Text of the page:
Common Tragedies

Thoughts on Environmental Economics

Comment of the day

Posted by Rich Sweeney on January 24, 2008

In response to my previous posts on the health effects of coal, DK wrote following:

I’m just commenting on yout last note. You shouldn’t be so dismissive of the health effects from eliminating coal. Asthma is only one small health effect of PM, SOx, and NOx. The National Association of Clean Air Agencies note that Electrical Generating Units (EGU’s) emit 2/3s of the nation’s SO2 and a quarter of the nation’s NOx. Over 70 percent of them are more than 25-50 years old and 50 times worse than modern coal-fired technology. For example, EPA estimated that its top 12 FY 2007 civil air enforcement cases will result in $3.8 billion in health benefits annually from the consent decrees requiring plants to install new technology. Of those top 12 air cases, half of them (78 percent by emissions) were New Source Review cases against coal fired power plants. That’s 500 fewer premature deaths, 1000 emergency room visits, 1500 cases of bronchitis, 1000 non-fatal heart attacks, 8000 cases of aggravated asthma, and 50,000 days of missed school avoided each year from 2007 cases alone. That 250,000 tons (507 million pounds) of pollution reduced, is < 1.5% of the 17.5 million tons of EGU emissions in 2001. Those estimates are based on lots of research on the health effects of PM, and are probably on the low side. Other mortality estimates would yield nearly twice those results. As a national average, each ton of PM reduced is up to $300,000 in health benefits and each ton of SOx is up to $45,000. When you’re talking about 17.5 million tons of emissions from EGUs, that’s a lot of health benefits to consider. Let alone the effects of CO2 (EGUs account for 40 percent of US emissions), mercury (EGUs account for approximately 33 percent of US emissions), and other air toxics (at least 67 different pollutants). Sometimes it pays to look beyond the world of CO2 and climate change. However, as you noted before, the Clean Air Interstate Rule, Clean Air Act New Source Review, and mercury regulations are in place to address some of the emissions.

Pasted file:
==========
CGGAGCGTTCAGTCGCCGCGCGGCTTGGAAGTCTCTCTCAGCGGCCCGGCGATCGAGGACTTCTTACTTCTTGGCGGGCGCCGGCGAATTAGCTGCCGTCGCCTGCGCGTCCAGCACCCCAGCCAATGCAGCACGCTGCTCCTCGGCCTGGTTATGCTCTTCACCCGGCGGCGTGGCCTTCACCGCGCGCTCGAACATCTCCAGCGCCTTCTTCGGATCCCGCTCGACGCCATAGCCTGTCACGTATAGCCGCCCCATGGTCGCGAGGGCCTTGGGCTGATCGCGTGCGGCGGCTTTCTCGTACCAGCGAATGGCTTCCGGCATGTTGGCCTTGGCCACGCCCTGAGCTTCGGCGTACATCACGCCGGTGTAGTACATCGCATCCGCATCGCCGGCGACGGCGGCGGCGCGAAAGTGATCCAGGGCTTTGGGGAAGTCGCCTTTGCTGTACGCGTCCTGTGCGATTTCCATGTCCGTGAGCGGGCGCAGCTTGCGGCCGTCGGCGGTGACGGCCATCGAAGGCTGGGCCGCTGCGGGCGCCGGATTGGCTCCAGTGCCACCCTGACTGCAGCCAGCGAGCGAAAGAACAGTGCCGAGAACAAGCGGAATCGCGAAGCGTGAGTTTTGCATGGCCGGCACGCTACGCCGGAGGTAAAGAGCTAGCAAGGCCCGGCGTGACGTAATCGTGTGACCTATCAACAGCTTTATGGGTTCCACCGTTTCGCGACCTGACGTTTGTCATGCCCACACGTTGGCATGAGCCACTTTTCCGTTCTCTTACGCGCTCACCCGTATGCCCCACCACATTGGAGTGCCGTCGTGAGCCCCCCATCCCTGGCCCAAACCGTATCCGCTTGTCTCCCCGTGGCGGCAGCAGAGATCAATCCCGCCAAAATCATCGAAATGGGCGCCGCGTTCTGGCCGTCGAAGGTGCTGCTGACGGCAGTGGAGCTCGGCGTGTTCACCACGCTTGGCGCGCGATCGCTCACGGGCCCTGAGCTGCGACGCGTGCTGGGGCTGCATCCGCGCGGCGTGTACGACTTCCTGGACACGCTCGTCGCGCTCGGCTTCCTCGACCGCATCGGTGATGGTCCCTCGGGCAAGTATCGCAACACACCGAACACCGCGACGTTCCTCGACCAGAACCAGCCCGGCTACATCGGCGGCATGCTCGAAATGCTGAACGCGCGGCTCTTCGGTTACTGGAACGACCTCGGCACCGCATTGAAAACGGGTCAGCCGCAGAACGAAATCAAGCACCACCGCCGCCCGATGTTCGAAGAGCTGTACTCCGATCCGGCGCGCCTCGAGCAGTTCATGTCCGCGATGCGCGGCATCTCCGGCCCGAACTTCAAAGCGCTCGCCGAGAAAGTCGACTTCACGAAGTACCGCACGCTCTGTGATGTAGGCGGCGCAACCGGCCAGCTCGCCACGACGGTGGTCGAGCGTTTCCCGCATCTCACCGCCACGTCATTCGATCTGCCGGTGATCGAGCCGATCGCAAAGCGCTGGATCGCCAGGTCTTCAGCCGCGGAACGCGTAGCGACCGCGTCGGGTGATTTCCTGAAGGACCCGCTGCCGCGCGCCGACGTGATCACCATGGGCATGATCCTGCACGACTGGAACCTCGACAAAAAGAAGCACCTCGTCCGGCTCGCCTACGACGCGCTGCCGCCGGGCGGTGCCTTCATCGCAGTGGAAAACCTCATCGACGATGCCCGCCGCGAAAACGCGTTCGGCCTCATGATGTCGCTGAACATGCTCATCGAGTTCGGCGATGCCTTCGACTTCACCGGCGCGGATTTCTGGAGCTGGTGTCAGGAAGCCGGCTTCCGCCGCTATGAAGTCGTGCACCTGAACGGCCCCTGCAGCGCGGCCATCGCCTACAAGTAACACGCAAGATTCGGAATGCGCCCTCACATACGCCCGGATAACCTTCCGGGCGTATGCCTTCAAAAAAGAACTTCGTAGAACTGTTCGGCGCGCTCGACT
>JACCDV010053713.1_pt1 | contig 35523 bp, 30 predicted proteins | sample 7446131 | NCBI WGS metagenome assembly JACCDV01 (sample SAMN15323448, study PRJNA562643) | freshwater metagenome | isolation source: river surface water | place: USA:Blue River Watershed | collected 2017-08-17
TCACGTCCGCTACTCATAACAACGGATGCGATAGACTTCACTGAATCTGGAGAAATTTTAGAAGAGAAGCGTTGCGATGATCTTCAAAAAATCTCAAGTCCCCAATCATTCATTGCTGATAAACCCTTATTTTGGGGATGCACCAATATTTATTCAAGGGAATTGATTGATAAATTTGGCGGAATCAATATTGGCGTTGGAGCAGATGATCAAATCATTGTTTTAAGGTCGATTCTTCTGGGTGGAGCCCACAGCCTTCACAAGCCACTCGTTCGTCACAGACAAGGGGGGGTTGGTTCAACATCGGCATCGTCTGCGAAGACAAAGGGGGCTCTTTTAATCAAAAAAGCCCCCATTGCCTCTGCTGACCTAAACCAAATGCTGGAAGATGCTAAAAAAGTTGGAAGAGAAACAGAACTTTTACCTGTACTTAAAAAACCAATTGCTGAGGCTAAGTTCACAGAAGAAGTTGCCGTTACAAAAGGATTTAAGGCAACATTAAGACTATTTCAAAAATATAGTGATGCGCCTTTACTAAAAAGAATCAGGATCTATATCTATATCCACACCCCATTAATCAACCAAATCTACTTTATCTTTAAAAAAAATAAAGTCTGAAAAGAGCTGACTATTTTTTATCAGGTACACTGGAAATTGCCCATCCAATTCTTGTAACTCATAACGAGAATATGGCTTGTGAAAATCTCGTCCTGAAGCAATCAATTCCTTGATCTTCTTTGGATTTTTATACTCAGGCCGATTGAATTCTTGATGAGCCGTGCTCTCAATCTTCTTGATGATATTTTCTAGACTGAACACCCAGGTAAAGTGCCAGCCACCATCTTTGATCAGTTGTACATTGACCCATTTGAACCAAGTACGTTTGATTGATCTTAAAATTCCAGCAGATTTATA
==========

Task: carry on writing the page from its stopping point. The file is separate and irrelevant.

Where to begin? In addition to making a point (always a plus), DK backed his statements up with a string of great facts/ sources.

Just to clarify, I’m by no means pro-coal. Nor do I disagree that there are negative health effects from burning coal. However the point I was trying to make in the comments on the original post was that we need to at least attempt to quantify the positives and negatives involved if we are to make a rational policy decision. Fortunately DK has made it a lot easier to do this.

*** For the record (although my co-bloggers definitely won’t give me a break on this point), apparently I didn’t make it clear that the last two points in the post DK commented on were FROM THE INBOX. Evan already yelled at me for being so anti-Obama (who does, btw, really love coal). Anyways, next time I’m forcing my friends to post their own comments instead of blogging vicariously through me🙂

One Response to “Comment of the day”

  1. Dano said

    Can’t sleep tonite so won’t go looking for source & likely forget this comment tomorrow, but since the inception of the CAA the cost of the regulatory burden on polluters has been made up for ~ 7 fold in avoided public health costs.

    Clear enough BCA.

    Best,

    D

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